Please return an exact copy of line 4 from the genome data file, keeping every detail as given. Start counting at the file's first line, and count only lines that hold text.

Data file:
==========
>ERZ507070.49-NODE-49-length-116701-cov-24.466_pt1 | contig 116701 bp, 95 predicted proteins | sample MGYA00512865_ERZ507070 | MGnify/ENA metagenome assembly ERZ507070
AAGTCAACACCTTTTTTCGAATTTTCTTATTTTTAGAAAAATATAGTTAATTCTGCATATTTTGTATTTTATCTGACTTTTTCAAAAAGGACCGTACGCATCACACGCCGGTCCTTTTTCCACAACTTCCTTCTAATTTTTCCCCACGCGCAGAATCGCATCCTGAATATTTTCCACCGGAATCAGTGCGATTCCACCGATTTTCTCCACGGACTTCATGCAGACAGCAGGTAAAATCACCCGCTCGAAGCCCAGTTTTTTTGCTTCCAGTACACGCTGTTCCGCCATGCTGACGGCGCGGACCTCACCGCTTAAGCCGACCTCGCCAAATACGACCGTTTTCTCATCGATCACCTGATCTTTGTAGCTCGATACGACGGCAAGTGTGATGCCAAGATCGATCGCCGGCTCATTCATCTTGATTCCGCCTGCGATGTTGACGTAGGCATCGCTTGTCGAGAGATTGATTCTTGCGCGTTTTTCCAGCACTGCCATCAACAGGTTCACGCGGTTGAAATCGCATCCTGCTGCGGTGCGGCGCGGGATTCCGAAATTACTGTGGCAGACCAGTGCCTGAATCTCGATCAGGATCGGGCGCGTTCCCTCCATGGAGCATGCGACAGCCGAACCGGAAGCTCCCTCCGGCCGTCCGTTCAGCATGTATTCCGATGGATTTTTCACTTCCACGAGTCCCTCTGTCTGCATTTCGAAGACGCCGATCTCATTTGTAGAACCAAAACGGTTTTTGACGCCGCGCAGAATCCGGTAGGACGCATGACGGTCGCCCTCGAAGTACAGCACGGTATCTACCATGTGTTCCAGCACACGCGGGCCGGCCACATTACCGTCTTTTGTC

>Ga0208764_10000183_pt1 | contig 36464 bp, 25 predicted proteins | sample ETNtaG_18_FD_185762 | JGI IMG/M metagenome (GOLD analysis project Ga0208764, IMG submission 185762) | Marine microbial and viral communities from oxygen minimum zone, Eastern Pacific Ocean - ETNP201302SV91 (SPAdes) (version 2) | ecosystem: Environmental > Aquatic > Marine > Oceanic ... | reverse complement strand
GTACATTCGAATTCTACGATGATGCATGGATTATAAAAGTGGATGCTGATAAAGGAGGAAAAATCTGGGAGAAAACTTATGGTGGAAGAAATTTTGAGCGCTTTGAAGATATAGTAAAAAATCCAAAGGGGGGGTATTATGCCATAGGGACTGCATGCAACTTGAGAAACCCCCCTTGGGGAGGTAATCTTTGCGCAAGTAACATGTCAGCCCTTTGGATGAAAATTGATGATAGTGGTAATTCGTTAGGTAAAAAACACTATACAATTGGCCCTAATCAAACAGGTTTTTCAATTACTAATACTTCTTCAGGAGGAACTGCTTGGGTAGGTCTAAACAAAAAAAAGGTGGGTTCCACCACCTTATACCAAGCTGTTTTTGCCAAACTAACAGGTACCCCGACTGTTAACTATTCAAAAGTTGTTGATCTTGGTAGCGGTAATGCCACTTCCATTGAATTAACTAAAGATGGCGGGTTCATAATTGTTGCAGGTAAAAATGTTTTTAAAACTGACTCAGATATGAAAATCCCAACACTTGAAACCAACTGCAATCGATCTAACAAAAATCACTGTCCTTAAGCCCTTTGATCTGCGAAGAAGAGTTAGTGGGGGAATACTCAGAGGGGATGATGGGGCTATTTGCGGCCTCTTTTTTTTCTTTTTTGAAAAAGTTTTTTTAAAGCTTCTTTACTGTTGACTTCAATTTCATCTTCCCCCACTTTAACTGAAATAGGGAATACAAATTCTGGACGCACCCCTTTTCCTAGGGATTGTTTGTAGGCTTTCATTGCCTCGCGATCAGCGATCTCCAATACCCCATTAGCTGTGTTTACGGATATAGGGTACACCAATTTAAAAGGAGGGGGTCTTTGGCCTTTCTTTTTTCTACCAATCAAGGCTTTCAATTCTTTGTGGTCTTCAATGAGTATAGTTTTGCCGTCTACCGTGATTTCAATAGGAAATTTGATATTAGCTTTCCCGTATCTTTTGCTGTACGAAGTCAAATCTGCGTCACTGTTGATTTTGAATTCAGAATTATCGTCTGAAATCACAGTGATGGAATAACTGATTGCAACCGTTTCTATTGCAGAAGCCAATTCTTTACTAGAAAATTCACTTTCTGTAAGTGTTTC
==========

GTACATTCGAATTCTACGATGATGCATGGATTATAAAAGTGGATGCTGATAAAGGAGGAAAAATCTGGGAGAAAACTTATGGTGGAAGAAATTTTGAGCGCTTTGAAGATATAGTAAAAAATCCAAAGGGGGGGTATTATGCCATAGGGACTGCATGCAACTTGAGAAACCCCCCTTGGGGAGGTAATCTTTGCGCAAGTAACATGTCAGCCCTTTGGATGAAAATTGATGATAGTGGTAATTCGTTAGGTAAAAAACACTATACAATTGGCCCTAATCAAACAGGTTTTTCAATTACTAATACTTCTTCAGGAGGAACTGCTTGGGTAGGTCTAAACAAAAAAAAGGTGGGTTCCACCACCTTATACCAAGCTGTTTTTGCCAAACTAACAGGTACCCCGACTGTTAACTATTCAAAAGTTGTTGATCTTGGTAGCGGTAATGCCACTTCCATTGAATTAACTAAAGATGGCGGGTTCATAATTGTTGCAGGTAAAAATGTTTTTAAAACTGACTCAGATATGAAAATCCCAACACTTGAAACCAACTGCAATCGATCTAACAAAAATCACTGTCCTTAAGCCCTTTGATCTGCGAAGAAGAGTTAGTGGGGGAATACTCAGAGGGGATGATGGGGCTATTTGCGGCCTCTTTTTTTTCTTTTTTGAAAAAGTTTTTTTAAAGCTTCTTTACTGTTGACTTCAATTTCATCTTCCCCCACTTTAACTGAAATAGGGAATACAAATTCTGGACGCACCCCTTTTCCTAGGGATTGTTTGTAGGCTTTCATTGCCTCGCGATCAGCGATCTCCAATACCCCATTAGCTGTGTTTACGGATATAGGGTACACCAATTTAAAAGGAGGGGGTCTTTGGCCTTTCTTTTTTCTACCAATCAAGGCTTTCAATTCTTTGTGGTCTTCAATGAGTATAGTTTTGCCGTCTACCGTGATTTCAATAGGAAATTTGATATTAGCTTTCCCGTATCTTTTGCTGTACGAAGTCAAATCTGCGTCACTGTTGATTTTGAATTCAGAATTATCGTCTGAAATCACAGTGATGGAATAACTGATTGCAACCGTTTCTATTGCAGAAGCCAATTCTTTACTAGAAAATTCACTTTCTGTAAGTGTTTC